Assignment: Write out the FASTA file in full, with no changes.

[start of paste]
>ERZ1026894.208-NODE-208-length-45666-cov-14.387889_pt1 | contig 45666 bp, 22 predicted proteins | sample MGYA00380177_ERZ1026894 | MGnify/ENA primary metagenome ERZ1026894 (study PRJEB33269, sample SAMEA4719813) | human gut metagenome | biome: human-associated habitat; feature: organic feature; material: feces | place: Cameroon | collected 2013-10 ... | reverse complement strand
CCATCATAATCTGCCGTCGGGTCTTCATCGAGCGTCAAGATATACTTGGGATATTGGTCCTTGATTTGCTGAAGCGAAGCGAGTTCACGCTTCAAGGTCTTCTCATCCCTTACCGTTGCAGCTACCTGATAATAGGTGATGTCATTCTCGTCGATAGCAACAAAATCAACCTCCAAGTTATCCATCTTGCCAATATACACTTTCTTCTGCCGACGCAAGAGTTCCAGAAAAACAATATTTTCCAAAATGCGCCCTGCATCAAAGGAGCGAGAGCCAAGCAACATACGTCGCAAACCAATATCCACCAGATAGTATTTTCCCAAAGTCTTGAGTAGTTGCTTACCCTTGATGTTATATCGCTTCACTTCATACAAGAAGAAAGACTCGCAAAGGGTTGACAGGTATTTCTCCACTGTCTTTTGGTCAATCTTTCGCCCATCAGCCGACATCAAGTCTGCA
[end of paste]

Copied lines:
>ERZ1026894.208-NODE-208-length-45666-cov-14.387889_pt1 | contig 45666 bp, 22 predicted proteins | sample MGYA00380177_ERZ1026894 | MGnify/ENA primary metagenome ERZ1026894 (study PRJEB33269, sample SAMEA4719813) | human gut metagenome | biome: human-associated habitat; feature: organic feature; material: feces | place: Cameroon | collected 2013-10 ... | reverse complement strand
CCATCATAATCTGCCGTCGGGTCTTCATCGAGCGTCAAGATATACTTGGGATATTGGTCCTTGATTTGCTGAAGCGAAGCGAGTTCACGCTTCAAGGTCTTCTCATCCCTTACCGTTGCAGCTACCTGATAATAGGTGATGTCATTCTCGTCGATAGCAACAAAATCAACCTCCAAGTTATCCATCTTGCCAATATACACTTTCTTCTGCCGACGCAAGAGTTCCAGAAAAACAATATTTTCCAAAATGCGCCCTGCATCAAAGGAGCGAGAGCCAAGCAACATACGTCGCAAACCAATATCCACCAGATAGTATTTTCCCAAAGTCTTGAGTAGTTGCTTACCCTTGATGTTATATCGCTTCACTTCATACAAGAAGAAAGACTCGCAAAGGGTTGACAGGTATTTCTCCACTGTCTTTTGGTCAATCTTTCGCCCATCAGCCGACATCAAGTCTGCA